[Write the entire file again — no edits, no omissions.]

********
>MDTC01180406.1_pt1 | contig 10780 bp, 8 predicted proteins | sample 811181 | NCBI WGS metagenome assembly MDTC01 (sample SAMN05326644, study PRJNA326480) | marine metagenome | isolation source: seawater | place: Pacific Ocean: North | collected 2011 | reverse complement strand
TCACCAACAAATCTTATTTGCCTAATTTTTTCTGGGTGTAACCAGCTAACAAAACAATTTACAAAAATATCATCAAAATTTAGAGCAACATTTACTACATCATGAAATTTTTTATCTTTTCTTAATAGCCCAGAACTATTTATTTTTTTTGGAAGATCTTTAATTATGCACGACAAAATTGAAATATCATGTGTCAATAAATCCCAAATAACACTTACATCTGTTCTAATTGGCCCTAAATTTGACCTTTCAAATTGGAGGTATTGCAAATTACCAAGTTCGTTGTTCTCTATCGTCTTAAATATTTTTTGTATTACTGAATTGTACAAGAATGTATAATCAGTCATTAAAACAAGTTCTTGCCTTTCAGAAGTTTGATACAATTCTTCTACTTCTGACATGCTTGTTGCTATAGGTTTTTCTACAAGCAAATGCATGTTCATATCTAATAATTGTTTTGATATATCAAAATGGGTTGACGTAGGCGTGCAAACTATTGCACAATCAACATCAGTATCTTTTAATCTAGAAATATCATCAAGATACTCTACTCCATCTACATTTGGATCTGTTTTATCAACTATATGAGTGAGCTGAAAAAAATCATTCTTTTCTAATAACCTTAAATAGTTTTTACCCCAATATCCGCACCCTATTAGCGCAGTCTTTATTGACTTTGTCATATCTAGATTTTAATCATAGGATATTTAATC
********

>MDTC01180406.1_pt1 | contig 10780 bp, 8 predicted proteins | sample 811181 | NCBI WGS metagenome assembly MDTC01 (sample SAMN05326644, study PRJNA326480) | marine metagenome | isolation source: seawater | place: Pacific Ocean: North | collected 2011 | reverse complement strand
TCACCAACAAATCTTATTTGCCTAATTTTTTCTGGGTGTAACCAGCTAACAAAACAATTTACAAAAATATCATCAAAATTTAGAGCAACATTTACTACATCATGAAATTTTTTATCTTTTCTTAATAGCCCAGAACTATTTATTTTTTTTGGAAGATCTTTAATTATGCACGACAAAATTGAAATATCATGTGTCAATAAATCCCAAATAACACTTACATCTGTTCTAATTGGCCCTAAATTTGACCTTTCAAATTGGAGGTATTGCAAATTACCAAGTTCGTTGTTCTCTATCGTCTTAAATATTTTTTGTATTACTGAATTGTACAAGAATGTATAATCAGTCATTAAAACAAGTTCTTGCCTTTCAGAAGTTTGATACAATTCTTCTACTTCTGACATGCTTGTTGCTATAGGTTTTTCTACAAGCAAATGCATGTTCATATCTAATAATTGTTTTGATATATCAAAATGGGTTGACGTAGGCGTGCAAACTATTGCACAATCAACATCAGTATCTTTTAATCTAGAAATATCATCAAGATACTCTACTCCATCTACATTTGGATCTGTTTTATCAACTATATGAGTGAGCTGAAAAAAATCATTCTTTTCTAATAACCTTAAATAGTTTTTACCCCAATATCCGCACCCTATTAGCGCAGTCTTTATTGACTTTGTCATATCTAGATTTTAATCATAGGATATTTAATC